The ancient, eel-like fish are settling into the Great Northwest habitat
The Oregon Zoo's newest residents are also its oldest. Five Pacific lamprey moved into the Cascade Stream building in the Great Northwest area earlier this month, and the ancient fish are making themselves right at home. Older than dinosaurs and even trees, this 400-million-year-old native species is an important part of the history and culture of the Pacific Northwest.
"We're thrilled to welcome Pacific lamprey to the Great Northwest," said Shelly Pettit, the zoo's senior fish keeper. "It's a great opportunity for people to see them up close and learn about this unique species."
The Pacific lamprey is an eel-like fish with a jawless mouth, third eye and no scales. Since the zoo's lamprey can often be seen suctioned onto the glass of their habitat displaying rings of sharp teeth, it's no wonder Pettit and the rest of the lamprey care team like to point out the slimy fish's "cute" factor.
"Lamprey have a lot of charm once you get to know them, even if they aren't your typical cuddly critter," Pettit said. "We've been saying 'the cuteness is coming' to get visitors ready to meet these fish. The cuteness is here now, and it's been really fun to introduce people to a different type of adorable animal."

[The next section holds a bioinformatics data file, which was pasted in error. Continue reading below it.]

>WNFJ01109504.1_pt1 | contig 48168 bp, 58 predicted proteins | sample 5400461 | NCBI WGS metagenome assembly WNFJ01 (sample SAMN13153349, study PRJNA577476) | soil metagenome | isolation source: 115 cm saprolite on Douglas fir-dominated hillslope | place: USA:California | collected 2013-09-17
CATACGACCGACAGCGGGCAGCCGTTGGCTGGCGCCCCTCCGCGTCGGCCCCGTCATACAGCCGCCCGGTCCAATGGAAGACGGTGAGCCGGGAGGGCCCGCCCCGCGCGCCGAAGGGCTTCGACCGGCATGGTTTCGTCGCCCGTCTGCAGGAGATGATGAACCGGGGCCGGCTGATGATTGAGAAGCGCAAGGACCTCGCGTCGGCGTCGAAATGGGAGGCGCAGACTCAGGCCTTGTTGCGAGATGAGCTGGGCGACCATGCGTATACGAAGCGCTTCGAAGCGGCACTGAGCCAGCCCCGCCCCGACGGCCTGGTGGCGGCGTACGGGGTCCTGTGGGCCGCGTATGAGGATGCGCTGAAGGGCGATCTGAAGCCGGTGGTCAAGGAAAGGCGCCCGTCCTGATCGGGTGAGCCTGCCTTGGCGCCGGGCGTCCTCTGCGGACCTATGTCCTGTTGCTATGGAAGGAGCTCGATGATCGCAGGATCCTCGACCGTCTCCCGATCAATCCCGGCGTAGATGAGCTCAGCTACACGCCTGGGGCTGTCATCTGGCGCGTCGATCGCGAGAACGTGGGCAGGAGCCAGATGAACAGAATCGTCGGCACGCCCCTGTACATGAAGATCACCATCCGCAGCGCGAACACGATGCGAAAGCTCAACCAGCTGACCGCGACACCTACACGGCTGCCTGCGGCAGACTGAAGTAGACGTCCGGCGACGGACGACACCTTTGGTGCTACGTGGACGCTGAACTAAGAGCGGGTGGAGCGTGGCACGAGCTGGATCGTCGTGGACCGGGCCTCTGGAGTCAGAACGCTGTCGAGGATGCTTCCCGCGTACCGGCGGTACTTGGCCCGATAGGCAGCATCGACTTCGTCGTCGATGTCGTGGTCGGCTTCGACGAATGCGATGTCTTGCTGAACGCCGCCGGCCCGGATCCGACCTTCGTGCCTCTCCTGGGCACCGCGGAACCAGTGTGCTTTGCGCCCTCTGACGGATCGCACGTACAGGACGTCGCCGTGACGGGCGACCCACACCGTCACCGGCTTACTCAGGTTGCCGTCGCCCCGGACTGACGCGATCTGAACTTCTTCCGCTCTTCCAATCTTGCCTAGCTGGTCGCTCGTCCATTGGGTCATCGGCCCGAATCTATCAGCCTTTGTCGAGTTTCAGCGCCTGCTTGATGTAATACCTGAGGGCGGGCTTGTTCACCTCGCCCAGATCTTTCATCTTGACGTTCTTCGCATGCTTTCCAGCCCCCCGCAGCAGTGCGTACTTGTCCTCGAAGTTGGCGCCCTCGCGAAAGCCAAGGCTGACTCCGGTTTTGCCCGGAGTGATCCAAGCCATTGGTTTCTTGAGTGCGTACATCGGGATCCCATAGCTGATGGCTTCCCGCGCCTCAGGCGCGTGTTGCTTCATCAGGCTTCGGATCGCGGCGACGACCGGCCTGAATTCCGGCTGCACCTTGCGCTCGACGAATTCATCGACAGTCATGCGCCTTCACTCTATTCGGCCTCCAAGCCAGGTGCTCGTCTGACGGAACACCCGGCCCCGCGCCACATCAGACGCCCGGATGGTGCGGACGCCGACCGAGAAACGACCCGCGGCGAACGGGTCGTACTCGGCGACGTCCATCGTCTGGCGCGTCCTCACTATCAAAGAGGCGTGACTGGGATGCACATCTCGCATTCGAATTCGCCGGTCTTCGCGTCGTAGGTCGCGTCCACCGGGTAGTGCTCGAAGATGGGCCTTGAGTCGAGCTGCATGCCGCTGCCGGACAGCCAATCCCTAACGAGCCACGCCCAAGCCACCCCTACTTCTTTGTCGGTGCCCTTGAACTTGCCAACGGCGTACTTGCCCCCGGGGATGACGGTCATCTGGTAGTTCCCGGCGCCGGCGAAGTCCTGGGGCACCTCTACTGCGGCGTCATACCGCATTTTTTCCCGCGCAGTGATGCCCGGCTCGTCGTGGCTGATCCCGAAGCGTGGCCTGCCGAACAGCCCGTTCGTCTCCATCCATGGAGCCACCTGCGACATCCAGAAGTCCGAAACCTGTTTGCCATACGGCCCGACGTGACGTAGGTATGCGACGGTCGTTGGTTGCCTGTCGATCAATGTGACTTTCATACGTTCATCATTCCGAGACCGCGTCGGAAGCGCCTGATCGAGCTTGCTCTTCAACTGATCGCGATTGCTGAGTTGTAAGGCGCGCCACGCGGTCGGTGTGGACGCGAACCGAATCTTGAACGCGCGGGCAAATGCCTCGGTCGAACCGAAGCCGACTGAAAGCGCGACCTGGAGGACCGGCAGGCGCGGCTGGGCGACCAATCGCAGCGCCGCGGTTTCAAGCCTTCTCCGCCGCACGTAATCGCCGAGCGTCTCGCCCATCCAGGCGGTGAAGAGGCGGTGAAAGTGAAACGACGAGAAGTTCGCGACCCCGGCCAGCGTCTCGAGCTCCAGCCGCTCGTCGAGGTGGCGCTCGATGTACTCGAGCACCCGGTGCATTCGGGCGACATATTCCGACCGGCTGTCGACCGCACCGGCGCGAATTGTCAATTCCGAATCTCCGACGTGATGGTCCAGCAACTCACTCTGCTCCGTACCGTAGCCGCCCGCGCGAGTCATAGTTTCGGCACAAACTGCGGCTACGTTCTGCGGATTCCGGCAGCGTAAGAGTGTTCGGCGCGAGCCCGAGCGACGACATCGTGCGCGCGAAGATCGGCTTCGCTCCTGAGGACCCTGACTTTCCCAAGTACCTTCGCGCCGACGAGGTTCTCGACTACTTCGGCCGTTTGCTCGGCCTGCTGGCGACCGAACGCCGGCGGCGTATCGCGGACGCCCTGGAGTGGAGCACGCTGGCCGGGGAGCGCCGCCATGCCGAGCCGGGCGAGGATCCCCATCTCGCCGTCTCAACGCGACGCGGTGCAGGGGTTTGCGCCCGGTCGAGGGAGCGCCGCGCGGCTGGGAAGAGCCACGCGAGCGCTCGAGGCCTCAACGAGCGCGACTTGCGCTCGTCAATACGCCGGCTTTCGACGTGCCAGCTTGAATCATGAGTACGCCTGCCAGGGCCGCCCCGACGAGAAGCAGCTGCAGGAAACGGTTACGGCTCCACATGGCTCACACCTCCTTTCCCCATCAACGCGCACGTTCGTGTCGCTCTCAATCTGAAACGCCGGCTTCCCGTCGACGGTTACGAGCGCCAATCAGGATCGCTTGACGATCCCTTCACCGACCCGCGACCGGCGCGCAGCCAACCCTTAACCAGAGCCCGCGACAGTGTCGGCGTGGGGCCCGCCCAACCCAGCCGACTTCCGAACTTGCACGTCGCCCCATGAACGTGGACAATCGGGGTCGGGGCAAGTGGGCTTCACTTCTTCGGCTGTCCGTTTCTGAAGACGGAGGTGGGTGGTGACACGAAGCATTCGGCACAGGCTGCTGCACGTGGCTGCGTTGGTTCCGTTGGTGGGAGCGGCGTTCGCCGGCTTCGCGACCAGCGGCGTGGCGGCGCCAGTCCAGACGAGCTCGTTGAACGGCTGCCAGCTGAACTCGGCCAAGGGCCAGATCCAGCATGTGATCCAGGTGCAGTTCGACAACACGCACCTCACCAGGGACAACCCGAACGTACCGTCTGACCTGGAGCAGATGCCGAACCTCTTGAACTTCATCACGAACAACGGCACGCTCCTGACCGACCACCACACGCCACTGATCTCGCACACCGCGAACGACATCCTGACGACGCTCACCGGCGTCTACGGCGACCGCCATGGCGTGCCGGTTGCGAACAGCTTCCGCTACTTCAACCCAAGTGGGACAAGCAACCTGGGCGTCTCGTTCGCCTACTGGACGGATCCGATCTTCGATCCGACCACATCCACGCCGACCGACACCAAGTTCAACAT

The five Pacific lamprey came to the zoo from the Confederated Tribes of the Umatilla Indian Reservation as part of a tribal led effort which collects lamprey that are returning to fresh water below the three lowest dams on the Columbia River. Their new habitat in the Cascade Stream building was paid for in part by the U.S. Fish & Wildlife Service. When the fish are ready to spawn, the tribal team will transport them to their original range on tributaries of the upper Columbia River and the Snake River.
Pacific lamprey have survived three ice ages and five mass extinctions, but in the past 70 years their numbers have declined due to a combination of habitat loss, climate change and lack of food. Now designated as a Species of Concern by U.S. Fish & Wildlife Service and by Oregon's and Washington's departments of Fish & Wildlife, the lamprey are disappearing from their native ranges in the Pacific Northwest.
Native American tribes are collaborating with Federal, State and local agencies to aid Pacific lamprey recovery. These groups are installing passage structures, removing dams to ease passage and restoring damaged streams to help lamprey spawn and rear young. By moving lamprey to areas where they used to live — above the dams along the Columbia — they allow the industrious Pacific lamprey to rebuild their own habitat.